January 11, 2013 marked the second anniversary of the Sonyís DC Universe Online (DCUO)
, which at launch in 2011 was a subscription based MMO, but which has been free-to-play for a year now. Thankfully, as a comic book fan, it seems this superhero MMO is here to stay, at least a little while longer.
In celebration of DC Universe Onlineí
second year, we will be looking back at the third MMO to try the superhero route with a classic review of the launch game.
I was initially excited for a MMO based on the DC universe. While Iíll always be Marvel fan first, I was disappointed that Marvel Online
(which was being developed by Cryptic Studios) was ultimately canceled for unknown reasons. After playing City of Heroes
for a number of years, and failing to be impressed by Champions Online
, it was refreshing to see one of the big comic publishers make its way into the MMO genre, and try something different.
With art design by one of my favorite comic artist, Jim Lee, and loads of acclaimed DC writers, it seemed for a time that Sonyís DC Universe Online
would be a surefire hit. The game would be developed as both a console title through the PlayStation 3, as well as on PC. It was also penned as the first true action-MMO on the market, which in that regards Sony, did not fail to deliver. However, the road was not paved with gold, but lined with fissures that hampered this MMO from greatness.
Story wise, DCUO
was pretty good. Penned by accomplished comic writer Geoff Johns DCUO
told of a horrific future were a seemly endless war between the powers of good and evil culminated to one final showdown. Revealed through amazing cinematics by Blur, fans witnessed multiple DC heroes and villains fall, including Superman. Lex Luthorís greatest victory was short lived. With Supermanís impaled corpse still warm by his feet, the earth was invaded by Brainiac.
Guilt ridden Luthor travels back in time to tell his story to the big-three: Batman, Superman and Wonder Woman. About his future and the devastation he brought upon mankind. Knowing that the world would need many thousands of new heroes to stand against Brainiacís impending war and conquest, Luthor unleashes Exobytes, tiny nanobots which bonded with human hosts, giving them superpowers.
Needing to guide these new heroes, Batman, Superman and Wonder Woman become their mentors, while the Joker, Luthor and Circe lead the new villains, each in a race against time to stop a future that seems, despite the heroes best efforts, inevitable.
From this point forward players take control of their destiny as they choose whether to travel the path to glory, or crime. In this regard DC Universe Online
excelled. The story throughout the game is wonderful and branches in multiple directions depending on which hero is mentoring the player. With sub-plots aplenty, the general story extends well beyond the level 30 cap, and has since been extended even further with recent updates. Probably the best part, in my opinion, has to be the epilogue to the story-quests, which are comic book still-frames drawn by numerous talents, including Jim Lee himself. Here the panels are voiced by veteran actors from the various DC animated TV series who have graced the small screen over the past twenty years Ė always a nice treat.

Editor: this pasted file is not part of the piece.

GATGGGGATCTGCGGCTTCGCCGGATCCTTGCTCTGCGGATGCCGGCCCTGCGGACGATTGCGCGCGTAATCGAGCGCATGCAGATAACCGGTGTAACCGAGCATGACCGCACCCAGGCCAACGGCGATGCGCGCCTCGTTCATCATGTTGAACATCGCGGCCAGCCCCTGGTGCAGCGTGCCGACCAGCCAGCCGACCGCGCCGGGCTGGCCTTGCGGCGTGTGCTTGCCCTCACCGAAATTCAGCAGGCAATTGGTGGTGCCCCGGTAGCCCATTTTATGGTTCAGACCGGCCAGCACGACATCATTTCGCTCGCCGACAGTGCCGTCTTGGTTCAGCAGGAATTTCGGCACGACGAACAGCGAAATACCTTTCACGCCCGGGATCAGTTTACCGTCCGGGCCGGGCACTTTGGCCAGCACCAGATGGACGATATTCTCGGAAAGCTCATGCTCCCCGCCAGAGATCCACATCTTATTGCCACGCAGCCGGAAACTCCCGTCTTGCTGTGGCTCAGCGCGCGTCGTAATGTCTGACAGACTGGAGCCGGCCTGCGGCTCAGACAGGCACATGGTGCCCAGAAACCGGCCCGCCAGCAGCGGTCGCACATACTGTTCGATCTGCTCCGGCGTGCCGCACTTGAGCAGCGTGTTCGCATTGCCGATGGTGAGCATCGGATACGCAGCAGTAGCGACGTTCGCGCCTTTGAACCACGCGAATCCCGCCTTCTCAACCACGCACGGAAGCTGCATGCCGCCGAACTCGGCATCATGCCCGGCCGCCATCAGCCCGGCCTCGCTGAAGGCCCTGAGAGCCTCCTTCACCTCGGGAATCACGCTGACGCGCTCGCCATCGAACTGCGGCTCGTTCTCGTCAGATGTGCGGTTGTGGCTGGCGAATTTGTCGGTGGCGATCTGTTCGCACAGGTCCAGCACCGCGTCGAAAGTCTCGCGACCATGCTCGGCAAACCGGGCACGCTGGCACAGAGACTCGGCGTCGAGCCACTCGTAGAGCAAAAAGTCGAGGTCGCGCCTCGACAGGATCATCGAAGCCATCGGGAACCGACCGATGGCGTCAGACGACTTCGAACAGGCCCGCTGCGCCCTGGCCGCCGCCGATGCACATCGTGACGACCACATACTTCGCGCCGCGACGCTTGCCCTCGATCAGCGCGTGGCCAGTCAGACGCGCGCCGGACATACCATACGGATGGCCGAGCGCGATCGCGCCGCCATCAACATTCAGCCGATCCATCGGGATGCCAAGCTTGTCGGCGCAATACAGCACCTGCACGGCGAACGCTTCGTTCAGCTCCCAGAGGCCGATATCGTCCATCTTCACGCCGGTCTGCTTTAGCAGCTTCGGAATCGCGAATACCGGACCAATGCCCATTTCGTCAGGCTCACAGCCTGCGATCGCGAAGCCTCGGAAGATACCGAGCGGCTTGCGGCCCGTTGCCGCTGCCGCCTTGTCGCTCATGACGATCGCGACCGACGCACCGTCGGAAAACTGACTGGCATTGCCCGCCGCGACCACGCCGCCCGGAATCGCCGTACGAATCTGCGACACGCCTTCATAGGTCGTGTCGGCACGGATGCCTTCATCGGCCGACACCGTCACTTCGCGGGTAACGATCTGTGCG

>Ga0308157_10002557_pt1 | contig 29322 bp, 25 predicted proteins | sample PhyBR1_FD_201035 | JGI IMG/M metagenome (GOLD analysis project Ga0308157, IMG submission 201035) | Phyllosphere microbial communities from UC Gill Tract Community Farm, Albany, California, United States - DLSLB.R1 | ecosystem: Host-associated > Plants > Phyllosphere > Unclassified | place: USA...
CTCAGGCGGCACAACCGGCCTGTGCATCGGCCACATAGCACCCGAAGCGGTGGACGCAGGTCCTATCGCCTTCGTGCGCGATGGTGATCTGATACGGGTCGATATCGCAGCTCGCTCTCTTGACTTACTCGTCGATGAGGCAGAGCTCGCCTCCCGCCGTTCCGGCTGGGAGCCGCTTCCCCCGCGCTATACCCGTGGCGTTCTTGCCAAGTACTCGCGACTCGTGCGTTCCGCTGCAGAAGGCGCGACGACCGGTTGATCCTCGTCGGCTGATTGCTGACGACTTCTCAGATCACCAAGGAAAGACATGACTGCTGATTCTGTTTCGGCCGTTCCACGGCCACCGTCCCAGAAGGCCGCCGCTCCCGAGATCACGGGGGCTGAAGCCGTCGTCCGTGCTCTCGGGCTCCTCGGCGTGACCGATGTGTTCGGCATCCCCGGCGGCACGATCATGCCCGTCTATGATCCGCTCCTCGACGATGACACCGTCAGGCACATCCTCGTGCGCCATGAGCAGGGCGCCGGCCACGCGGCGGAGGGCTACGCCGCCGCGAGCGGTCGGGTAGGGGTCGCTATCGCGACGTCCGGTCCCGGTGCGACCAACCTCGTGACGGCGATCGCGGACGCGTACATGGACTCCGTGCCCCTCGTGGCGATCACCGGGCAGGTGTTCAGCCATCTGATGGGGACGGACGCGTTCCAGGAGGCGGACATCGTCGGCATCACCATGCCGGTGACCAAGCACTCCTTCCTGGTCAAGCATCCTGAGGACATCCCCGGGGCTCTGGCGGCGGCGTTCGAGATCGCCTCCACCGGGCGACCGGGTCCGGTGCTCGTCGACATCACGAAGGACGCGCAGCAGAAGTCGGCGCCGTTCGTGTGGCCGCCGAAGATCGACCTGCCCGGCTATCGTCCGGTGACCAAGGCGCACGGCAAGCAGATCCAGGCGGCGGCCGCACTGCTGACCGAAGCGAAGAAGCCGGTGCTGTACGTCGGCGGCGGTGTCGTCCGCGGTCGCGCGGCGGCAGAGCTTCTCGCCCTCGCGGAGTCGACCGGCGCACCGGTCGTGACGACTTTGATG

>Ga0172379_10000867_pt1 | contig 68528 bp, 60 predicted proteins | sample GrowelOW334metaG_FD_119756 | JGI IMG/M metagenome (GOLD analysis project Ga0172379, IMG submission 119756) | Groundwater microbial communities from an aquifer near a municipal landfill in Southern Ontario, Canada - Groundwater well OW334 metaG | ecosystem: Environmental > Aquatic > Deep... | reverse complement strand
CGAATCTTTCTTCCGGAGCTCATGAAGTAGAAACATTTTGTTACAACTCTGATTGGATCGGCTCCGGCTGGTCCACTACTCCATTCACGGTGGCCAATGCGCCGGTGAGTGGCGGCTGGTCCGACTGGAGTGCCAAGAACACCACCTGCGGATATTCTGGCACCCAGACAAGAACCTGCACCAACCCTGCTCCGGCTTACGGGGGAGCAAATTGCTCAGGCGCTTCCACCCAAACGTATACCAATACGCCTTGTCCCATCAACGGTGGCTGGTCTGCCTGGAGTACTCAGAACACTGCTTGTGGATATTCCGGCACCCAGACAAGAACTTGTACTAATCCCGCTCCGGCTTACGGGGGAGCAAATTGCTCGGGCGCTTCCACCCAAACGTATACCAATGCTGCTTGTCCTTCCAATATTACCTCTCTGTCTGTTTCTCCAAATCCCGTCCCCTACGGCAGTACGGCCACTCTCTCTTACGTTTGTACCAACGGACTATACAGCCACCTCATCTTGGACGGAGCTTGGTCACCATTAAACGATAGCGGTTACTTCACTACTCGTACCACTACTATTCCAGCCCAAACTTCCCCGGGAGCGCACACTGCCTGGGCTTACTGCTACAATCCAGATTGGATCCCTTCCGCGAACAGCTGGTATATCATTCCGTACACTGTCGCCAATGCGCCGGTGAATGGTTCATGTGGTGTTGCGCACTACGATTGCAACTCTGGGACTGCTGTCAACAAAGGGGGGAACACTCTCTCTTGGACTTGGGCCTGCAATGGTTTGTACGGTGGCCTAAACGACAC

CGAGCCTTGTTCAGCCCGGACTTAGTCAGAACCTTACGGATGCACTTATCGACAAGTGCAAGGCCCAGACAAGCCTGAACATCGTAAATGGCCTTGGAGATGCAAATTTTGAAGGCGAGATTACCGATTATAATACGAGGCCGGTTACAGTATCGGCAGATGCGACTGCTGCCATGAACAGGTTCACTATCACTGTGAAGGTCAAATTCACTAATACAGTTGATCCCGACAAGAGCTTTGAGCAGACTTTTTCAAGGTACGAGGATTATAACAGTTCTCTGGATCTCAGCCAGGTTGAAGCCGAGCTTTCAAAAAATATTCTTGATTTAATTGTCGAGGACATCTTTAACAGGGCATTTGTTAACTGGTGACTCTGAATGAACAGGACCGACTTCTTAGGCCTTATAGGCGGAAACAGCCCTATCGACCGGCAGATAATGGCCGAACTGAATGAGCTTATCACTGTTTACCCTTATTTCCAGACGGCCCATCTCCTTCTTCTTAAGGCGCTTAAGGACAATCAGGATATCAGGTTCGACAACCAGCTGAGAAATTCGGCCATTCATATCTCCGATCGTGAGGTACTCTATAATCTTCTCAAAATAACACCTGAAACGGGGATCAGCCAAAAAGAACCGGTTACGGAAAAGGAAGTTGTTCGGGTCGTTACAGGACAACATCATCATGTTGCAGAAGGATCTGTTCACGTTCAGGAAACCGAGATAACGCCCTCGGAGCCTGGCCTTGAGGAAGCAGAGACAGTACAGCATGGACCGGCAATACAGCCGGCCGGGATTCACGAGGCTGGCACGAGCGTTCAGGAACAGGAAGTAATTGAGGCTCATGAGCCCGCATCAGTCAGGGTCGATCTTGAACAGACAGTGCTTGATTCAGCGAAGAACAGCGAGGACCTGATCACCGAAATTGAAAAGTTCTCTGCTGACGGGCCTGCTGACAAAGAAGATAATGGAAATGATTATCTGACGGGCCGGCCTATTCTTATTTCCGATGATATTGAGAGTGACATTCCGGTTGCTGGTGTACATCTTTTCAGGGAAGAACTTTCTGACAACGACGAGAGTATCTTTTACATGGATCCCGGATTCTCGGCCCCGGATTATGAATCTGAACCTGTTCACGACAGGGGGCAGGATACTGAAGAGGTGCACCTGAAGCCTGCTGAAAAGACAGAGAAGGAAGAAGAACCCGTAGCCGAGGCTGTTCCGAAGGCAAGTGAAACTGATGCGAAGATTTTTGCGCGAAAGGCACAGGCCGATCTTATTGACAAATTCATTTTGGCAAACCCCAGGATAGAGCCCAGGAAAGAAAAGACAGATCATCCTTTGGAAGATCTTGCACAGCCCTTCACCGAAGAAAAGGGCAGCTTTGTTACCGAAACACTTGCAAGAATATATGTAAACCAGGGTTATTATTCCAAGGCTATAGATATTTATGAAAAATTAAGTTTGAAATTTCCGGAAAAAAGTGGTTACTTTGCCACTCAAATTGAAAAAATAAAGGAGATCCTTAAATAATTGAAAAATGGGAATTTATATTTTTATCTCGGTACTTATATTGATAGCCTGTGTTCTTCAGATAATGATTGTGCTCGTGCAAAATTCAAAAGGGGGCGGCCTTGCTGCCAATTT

Creating my character was probably the biggest disappointment. While it was nice that players had the freedom to create their own versions of Batman, Superman and Wonder Woman, as well as many other DC heroes and villains through captured or awarded costume garb, the character creation process itself was too restrictive for my liking. There were three non-adjustable body types. Most of the costume pieces werenít very interesting; just a basic assortment of clothing, belts, gadgets and accessories that seriously limited my concept of the perfect DC hero. This was mostly done because of the reward and buy system that gave players new costume pieces constantly throughout the game. These pieces were needed to improve your characterís stats, but many times they undermined my final vision of a perfect DC hero. Thankfully, the visuals of the various accessories could be turned off, but it did not change the fact that when compared to City of Heroes
or Champions Online
dropped the ball when it came to its character creation, making my own, and many other heroes I saw seem rather generic when compared to other superhero MMOs. It was as if the developers were too focused on you creating a carbon-copy DC hero.
What did work great was the general combat. The concept of creating a true action-MMO, where a controller was preferred over a mouse and keyboard, worked great. I enjoyed sitting in front of my computer playing this game, with controller in hand as if I was on a console. The controls were very fluid and could easily be customized to fit your personal fighting style, which evolved with each level gained. This type of gameplay made picking this game up and jumping right into the action (which DCUO